As a firefighter, you are constantly in physical danger. For instance, you can get hurt on duty or get exposed to toxic chemicals. Either way, firefighting is a noble yet life-threatening profession.
One of the most significant downsides of being a firefighter is developing occupational cancer in the line of duty. In 2022, approximately 75% of the names on the Fallen Firefighter Memorial Wall passed away due to cancer. Moreover, the cancer rate in firefighters is 1.6 times higher than in general.
People are slowly becoming aware of this. In Eastern Carolina, the community raised awareness using a BBQ fundraiser dedicated to retired firefighter Jack Mozingo. He is battling a rare cancer that has now spread to his bones, colon, thyroid, and lungs. This fundraiser aimed to help cover the travel and medical bills for his treatment in New York.
Do you want to know more about firefighting’s cancer risks? Then, in this blog, we will discuss the influences, reasons, and prevention methods.
Why Do Firefighters Develop Cancer?
According to the Centers for Disease Control and Prevention (CDC), most firefighting settings contain hazardous and complex substances. For example, the aqueous film-forming foam (AFFF) used for class B fuel fires contains per- and poly-fluoroalkyl substances (PFAS).
PFAS is a carcinogenic and synthetic ‘forever chemical’ that remains indefinitely in the human body and nature. Hence, prolonged exposure to AFFF caused firefighters to develop different kinds of cancer, especially testicular cancer. This toxic fire extinguisher also causes fertility issues and birth defects in women.
Many believe the manufacturers knew but failed to warn the firefighters about the extreme PFAS content in AFFF. As a result, the victims filed a firefighting foam lawsuit. Any firefighter who developed cancer after exposure to AFFF can file this lawsuit.
According to TorHoerman Law, the lawsuit aims to offer compensation for medical bills, lost wages, permanent disability, and more. Lawyers suggest having proper proof linking AFFF exposure to your cancer.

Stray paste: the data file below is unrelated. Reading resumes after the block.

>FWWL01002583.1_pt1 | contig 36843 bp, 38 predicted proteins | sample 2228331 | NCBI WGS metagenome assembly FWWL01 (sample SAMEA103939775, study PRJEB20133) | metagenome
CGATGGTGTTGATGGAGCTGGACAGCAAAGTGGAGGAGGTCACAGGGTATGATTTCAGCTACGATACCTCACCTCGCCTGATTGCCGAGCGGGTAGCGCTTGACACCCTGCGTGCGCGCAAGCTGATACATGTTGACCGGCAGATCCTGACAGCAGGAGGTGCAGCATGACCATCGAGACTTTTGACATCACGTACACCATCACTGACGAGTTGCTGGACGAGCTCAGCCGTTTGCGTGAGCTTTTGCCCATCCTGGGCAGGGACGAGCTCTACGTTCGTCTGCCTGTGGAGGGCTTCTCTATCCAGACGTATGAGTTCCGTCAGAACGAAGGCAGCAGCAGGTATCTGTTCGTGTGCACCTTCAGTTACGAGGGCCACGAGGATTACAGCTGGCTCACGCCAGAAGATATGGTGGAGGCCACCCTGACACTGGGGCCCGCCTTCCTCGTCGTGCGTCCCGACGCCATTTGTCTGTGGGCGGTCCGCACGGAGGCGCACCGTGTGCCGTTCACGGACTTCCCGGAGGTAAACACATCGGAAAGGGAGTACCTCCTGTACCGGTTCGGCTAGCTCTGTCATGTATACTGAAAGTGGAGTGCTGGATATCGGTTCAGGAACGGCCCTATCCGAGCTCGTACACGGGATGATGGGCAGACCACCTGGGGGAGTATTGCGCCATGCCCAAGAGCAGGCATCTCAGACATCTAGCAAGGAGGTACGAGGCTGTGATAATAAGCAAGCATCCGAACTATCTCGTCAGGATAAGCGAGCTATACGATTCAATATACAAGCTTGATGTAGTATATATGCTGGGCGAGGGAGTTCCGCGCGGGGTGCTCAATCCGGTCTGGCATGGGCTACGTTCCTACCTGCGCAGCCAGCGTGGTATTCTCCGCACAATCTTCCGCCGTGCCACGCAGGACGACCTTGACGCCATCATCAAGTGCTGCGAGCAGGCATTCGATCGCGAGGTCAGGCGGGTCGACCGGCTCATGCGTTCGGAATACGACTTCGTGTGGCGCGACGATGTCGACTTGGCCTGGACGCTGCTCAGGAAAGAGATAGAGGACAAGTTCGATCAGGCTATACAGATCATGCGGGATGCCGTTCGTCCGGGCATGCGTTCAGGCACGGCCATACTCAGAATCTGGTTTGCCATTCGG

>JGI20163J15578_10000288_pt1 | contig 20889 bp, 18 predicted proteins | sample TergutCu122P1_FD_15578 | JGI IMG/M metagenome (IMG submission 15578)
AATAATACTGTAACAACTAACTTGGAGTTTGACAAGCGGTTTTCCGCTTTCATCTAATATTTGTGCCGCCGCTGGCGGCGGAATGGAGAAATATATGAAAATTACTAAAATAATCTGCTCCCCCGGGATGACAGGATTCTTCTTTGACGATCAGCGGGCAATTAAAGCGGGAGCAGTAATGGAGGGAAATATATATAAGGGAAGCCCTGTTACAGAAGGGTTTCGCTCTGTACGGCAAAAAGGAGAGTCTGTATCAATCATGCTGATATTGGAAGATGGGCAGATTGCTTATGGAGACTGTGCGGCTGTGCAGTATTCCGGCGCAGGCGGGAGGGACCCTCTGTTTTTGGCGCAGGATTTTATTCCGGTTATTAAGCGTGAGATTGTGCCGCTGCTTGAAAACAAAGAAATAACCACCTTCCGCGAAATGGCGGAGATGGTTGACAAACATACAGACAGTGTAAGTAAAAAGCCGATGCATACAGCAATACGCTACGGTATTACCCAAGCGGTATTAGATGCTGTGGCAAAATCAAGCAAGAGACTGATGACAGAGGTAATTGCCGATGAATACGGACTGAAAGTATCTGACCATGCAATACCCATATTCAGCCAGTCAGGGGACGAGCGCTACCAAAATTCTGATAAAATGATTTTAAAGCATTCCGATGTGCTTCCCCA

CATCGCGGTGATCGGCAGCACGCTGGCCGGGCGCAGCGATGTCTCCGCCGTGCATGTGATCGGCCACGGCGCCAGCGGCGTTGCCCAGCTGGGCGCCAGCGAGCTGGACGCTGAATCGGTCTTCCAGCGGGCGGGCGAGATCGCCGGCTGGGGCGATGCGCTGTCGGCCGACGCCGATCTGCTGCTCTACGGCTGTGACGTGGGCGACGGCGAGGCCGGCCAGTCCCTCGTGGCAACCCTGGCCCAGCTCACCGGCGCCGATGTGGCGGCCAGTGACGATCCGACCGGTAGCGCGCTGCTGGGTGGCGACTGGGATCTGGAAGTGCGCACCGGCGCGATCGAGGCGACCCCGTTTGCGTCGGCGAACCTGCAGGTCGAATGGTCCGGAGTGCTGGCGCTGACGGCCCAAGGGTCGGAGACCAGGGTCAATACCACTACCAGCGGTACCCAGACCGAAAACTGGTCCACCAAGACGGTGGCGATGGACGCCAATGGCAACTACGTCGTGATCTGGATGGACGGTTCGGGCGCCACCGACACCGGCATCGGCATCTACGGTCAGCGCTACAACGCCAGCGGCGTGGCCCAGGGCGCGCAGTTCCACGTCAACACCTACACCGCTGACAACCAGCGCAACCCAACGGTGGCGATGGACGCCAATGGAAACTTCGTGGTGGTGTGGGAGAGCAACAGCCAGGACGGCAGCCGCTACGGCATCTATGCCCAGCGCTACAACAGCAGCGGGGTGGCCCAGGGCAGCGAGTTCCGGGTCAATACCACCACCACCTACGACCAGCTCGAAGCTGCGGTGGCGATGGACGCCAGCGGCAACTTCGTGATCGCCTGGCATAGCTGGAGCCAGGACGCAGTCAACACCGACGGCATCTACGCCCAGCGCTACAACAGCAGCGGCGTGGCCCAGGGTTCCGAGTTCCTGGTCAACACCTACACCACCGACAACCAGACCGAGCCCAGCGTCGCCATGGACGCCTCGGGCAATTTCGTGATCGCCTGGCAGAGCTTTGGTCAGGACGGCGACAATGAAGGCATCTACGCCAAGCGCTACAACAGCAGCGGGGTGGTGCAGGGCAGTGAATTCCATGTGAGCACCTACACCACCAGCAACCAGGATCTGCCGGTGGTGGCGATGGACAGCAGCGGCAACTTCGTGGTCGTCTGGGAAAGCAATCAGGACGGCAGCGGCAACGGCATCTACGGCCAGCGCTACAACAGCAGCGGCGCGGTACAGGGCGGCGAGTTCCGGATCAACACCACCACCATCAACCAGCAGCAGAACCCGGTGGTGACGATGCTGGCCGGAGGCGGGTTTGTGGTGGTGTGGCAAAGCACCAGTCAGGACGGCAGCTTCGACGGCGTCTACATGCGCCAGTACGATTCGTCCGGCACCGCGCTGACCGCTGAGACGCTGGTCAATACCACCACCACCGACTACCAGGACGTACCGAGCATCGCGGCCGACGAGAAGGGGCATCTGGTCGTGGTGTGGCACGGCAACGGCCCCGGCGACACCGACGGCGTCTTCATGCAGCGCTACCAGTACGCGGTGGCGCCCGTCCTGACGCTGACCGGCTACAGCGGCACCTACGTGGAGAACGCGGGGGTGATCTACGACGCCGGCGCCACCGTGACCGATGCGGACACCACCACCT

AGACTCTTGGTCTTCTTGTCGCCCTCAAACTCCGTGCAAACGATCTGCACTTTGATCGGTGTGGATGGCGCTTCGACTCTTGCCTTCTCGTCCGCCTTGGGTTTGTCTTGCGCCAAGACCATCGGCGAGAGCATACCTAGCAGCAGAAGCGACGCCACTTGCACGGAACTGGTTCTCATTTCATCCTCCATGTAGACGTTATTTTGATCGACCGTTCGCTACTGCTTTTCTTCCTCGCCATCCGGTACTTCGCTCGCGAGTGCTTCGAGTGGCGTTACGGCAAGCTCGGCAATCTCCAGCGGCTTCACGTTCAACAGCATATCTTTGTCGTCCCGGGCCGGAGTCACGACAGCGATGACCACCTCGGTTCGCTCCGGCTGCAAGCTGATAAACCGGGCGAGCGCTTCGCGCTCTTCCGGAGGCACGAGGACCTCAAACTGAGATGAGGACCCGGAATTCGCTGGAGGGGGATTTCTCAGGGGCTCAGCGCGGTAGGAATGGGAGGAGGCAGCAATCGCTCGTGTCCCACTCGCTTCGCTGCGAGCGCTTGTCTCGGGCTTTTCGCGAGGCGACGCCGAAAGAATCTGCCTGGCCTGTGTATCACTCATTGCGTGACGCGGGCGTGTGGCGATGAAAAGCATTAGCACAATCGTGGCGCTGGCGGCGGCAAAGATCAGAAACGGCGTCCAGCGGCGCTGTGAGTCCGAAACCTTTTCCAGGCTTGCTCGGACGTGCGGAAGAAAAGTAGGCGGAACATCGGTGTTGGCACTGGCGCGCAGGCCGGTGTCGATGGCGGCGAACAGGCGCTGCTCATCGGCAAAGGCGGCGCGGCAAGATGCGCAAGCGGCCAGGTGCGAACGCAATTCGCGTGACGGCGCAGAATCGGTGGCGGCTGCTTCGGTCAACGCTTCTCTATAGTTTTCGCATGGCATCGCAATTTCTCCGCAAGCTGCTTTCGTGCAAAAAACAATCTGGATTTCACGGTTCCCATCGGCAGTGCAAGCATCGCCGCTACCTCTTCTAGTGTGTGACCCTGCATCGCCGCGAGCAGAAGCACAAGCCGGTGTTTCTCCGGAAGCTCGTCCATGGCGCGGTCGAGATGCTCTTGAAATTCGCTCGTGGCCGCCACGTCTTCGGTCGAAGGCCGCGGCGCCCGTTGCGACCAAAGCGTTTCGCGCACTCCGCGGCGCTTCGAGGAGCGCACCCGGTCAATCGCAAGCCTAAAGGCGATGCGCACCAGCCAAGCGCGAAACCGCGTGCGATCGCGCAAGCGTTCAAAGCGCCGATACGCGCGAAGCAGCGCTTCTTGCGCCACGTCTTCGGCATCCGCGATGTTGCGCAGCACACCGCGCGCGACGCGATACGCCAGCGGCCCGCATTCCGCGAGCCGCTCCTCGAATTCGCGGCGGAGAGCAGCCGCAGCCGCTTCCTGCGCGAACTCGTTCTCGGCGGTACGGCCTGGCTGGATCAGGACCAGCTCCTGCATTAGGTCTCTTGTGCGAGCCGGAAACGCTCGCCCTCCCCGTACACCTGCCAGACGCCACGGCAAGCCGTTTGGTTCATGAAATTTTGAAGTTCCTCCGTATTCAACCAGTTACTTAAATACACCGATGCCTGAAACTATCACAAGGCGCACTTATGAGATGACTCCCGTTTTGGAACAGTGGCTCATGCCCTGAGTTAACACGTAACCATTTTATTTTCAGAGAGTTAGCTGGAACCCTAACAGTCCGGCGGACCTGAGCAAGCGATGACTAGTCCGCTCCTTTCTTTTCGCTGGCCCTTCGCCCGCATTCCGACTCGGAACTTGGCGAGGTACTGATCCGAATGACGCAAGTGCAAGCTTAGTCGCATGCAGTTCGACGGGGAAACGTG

Other than PFAS exposure, firefighters come in contact with hundreds of chemicals, vapors, particulates, and gasses. According to the American Cancer Society, firefighters get toxic exposure to arsenic, asbestos, benzene, cadmium, formaldehyde, and more. Some firefighters working on military bases can get exposed to radioactive waste, silica, or sulphuric acid.
Exposure to all these elements leads to various types of cancer. Other evidence suggests that firefighters on the night shift have a higher risk of disrupting normal circadian rhythms.
What Influences a Firefighter’s Cancer Risk?
Usually, firefighters develop a cancer risk after breathing, ingesting, or coming into skin contact with toxic elements. However, the intensity of the exposure will depend on various factors, like:
- Your work schedule and time spent on the job over the years
- Types and the number of times you were exposed
- The protective gear and equipment types worn during operations
- Your physical health and genetic susceptibility
- Lifestyle choices like substance abuse or smoking
Furthermore, the influences become more complex when the heat impacts the chemical mixtures in the air. Usually, cancer takes decades to develop. Hence, there might not be sufficient evidence to link an exposure time frame for this disease.
Are There Cancer Prevention Methods Available for Firefighters?
Fire service personnel should educate new firefighters about safe work practices through training. Hence, you must follow these basic firefighting safety precautions to avoid harmful chemical exposure. Some of them include the following:
- Adequate cleaning of the protective clothing to stop chemical cross-contamination
- Reducing skin contact with contaminated elements by wearing PPE kits and breathing apparatus
- Cleaning your equipment and taking a bath after every operation will help reduce chemical build-up
- Use fluorine-free, dry chemical agents or C6 firefighting foam to deal with fuel fires instead of AFFF
You can get disability benefits if the law recognizes your cancer as occupationally related. Go for annual checkups and talk to your doctor about potential exposures. Additionally, you must follow a healthy lifestyle and work out every day. These tips will help reduce chemical exposure and increase cancer awareness among firefighters.
The Bottom Line
In America, more than 1,041,200 firefighters are willing to risk their lives to save civilians. Among them, two-thirds of firefighters develop cancer. For many firefighters battling cancer, there are ways to cope and live a healthy life.
According to the Mayo Clinic, the first thing to do is understand your diagnosis and prognosis. Then, ask questions about the treatment, tests, side effects, etc. Consequently, you must inform your family and join a support group for firefighters battling cancer.
Irrespective of the treatments, cancer patients should maintain a healthy lifestyle. Remember, you do not have to do this alone.